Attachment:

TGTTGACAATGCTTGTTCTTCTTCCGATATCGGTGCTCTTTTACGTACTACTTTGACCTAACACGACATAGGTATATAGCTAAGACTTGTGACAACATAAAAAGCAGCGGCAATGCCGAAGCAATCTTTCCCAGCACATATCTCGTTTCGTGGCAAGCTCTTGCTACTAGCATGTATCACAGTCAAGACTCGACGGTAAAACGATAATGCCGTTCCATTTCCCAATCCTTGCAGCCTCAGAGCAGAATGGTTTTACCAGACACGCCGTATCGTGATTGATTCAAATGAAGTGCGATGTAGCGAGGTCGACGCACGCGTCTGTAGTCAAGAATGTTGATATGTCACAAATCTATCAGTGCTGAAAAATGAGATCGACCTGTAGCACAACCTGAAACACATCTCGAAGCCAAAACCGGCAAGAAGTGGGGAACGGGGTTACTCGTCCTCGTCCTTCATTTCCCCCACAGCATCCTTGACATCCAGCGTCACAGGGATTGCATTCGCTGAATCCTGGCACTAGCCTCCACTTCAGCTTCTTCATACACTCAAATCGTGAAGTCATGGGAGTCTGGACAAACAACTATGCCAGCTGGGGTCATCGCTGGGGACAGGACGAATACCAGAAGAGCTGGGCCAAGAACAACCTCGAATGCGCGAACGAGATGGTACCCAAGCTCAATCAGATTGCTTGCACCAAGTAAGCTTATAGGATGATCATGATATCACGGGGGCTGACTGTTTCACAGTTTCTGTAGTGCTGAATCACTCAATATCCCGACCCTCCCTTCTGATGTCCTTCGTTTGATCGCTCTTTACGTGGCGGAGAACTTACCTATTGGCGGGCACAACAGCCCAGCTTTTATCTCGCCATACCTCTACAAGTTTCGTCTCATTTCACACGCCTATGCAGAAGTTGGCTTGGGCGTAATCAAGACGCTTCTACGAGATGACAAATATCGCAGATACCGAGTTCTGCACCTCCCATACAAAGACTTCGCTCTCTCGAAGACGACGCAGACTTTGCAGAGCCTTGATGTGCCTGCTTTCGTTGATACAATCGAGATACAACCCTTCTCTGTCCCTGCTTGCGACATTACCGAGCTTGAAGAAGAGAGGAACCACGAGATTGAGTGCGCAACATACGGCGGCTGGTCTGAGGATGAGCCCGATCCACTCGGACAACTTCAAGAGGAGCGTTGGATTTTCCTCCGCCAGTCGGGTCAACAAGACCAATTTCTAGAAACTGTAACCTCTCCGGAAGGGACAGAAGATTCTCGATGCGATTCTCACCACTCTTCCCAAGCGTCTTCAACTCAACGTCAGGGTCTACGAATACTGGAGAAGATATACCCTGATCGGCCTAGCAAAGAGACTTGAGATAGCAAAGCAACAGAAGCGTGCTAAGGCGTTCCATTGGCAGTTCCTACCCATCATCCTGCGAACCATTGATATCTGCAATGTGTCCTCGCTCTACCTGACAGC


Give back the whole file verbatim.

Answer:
TGTTGACAATGCTTGTTCTTCTTCCGATATCGGTGCTCTTTTACGTACTACTTTGACCTAACACGACATAGGTATATAGCTAAGACTTGTGACAACATAAAAAGCAGCGGCAATGCCGAAGCAATCTTTCCCAGCACATATCTCGTTTCGTGGCAAGCTCTTGCTACTAGCATGTATCACAGTCAAGACTCGACGGTAAAACGATAATGCCGTTCCATTTCCCAATCCTTGCAGCCTCAGAGCAGAATGGTTTTACCAGACACGCCGTATCGTGATTGATTCAAATGAAGTGCGATGTAGCGAGGTCGACGCACGCGTCTGTAGTCAAGAATGTTGATATGTCACAAATCTATCAGTGCTGAAAAATGAGATCGACCTGTAGCACAACCTGAAACACATCTCGAAGCCAAAACCGGCAAGAAGTGGGGAACGGGGTTACTCGTCCTCGTCCTTCATTTCCCCCACAGCATCCTTGACATCCAGCGTCACAGGGATTGCATTCGCTGAATCCTGGCACTAGCCTCCACTTCAGCTTCTTCATACACTCAAATCGTGAAGTCATGGGAGTCTGGACAAACAACTATGCCAGCTGGGGTCATCGCTGGGGACAGGACGAATACCAGAAGAGCTGGGCCAAGAACAACCTCGAATGCGCGAACGAGATGGTACCCAAGCTCAATCAGATTGCTTGCACCAAGTAAGCTTATAGGATGATCATGATATCACGGGGGCTGACTGTTTCACAGTTTCTGTAGTGCTGAATCACTCAATATCCCGACCCTCCCTTCTGATGTCCTTCGTTTGATCGCTCTTTACGTGGCGGAGAACTTACCTATTGGCGGGCACAACAGCCCAGCTTTTATCTCGCCATACCTCTACAAGTTTCGTCTCATTTCACACGCCTATGCAGAAGTTGGCTTGGGCGTAATCAAGACGCTTCTACGAGATGACAAATATCGCAGATACCGAGTTCTGCACCTCCCATACAAAGACTTCGCTCTCTCGAAGACGACGCAGACTTTGCAGAGCCTTGATGTGCCTGCTTTCGTTGATACAATCGAGATACAACCCTTCTCTGTCCCTGCTTGCGACATTACCGAGCTTGAAGAAGAGAGGAACCACGAGATTGAGTGCGCAACATACGGCGGCTGGTCTGAGGATGAGCCCGATCCACTCGGACAACTTCAAGAGGAGCGTTGGATTTTCCTCCGCCAGTCGGGTCAACAAGACCAATTTCTAGAAACTGTAACCTCTCCGGAAGGGACAGAAGATTCTCGATGCGATTCTCACCACTCTTCCCAAGCGTCTTCAACTCAACGTCAGGGTCTACGAATACTGGAGAAGATATACCCTGATCGGCCTAGCAAAGAGACTTGAGATAGCAAAGCAACAGAAGCGTGCTAAGGCGTTCCATTGGCAGTTCCTACCCATCATCCTGCGAACCATTGATATCTGCAATGTGTCCTCGCTCTACCTGACAGC